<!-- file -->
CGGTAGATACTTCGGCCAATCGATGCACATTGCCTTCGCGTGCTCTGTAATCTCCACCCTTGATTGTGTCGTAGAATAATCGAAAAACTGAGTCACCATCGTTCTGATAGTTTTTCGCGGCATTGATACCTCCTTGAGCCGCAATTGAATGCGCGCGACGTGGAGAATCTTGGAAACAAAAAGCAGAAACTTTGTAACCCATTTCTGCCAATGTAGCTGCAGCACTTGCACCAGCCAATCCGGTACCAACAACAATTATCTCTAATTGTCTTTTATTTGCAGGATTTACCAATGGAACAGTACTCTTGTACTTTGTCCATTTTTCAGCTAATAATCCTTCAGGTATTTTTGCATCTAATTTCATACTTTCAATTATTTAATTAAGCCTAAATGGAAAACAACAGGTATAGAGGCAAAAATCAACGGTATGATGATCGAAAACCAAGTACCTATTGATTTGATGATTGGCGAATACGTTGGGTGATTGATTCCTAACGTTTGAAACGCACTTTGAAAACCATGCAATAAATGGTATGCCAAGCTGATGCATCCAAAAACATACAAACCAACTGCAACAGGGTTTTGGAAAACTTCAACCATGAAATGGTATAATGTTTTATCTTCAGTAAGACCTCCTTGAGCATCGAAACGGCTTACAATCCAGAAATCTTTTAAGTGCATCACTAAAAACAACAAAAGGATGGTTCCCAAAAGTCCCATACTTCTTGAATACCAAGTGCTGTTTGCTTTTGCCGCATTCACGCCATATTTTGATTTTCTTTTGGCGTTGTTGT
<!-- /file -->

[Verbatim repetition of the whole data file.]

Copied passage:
CGGTAGATACTTCGGCCAATCGATGCACATTGCCTTCGCGTGCTCTGTAATCTCCACCCTTGATTGTGTCGTAGAATAATCGAAAAACTGAGTCACCATCGTTCTGATAGTTTTTCGCGGCATTGATACCTCCTTGAGCCGCAATTGAATGCGCGCGACGTGGAGAATCTTGGAAACAAAAAGCAGAAACTTTGTAACCCATTTCTGCCAATGTAGCTGCAGCACTTGCACCAGCCAATCCGGTACCAACAACAATTATCTCTAATTGTCTTTTATTTGCAGGATTTACCAATGGAACAGTACTCTTGTACTTTGTCCATTTTTCAGCTAATAATCCTTCAGGTATTTTTGCATCTAATTTCATACTTTCAATTATTTAATTAAGCCTAAATGGAAAACAACAGGTATAGAGGCAAAAATCAACGGTATGATGATCGAAAACCAAGTACCTATTGATTTGATGATTGGCGAATACGTTGGGTGATTGATTCCTAACGTTTGAAACGCACTTTGAAAACCATGCAATAAATGGTATGCCAAGCTGATGCATCCAAAAACATACAAACCAACTGCAACAGGGTTTTGGAAAACTTCAACCATGAAATGGTATAATGTTTTATCTTCAGTAAGACCTCCTTGAGCATCGAAACGGCTTACAATCCAGAAATCTTTTAAGTGCATCACTAAAAACAACAAAAGGATGGTTCCCAAAAGTCCCATACTTCTTGAATACCAAGTGCTGTTTGCTTTTGCCGCATTCACGCCATATTTTGATTTTCTTTTGGCGTTGTTGT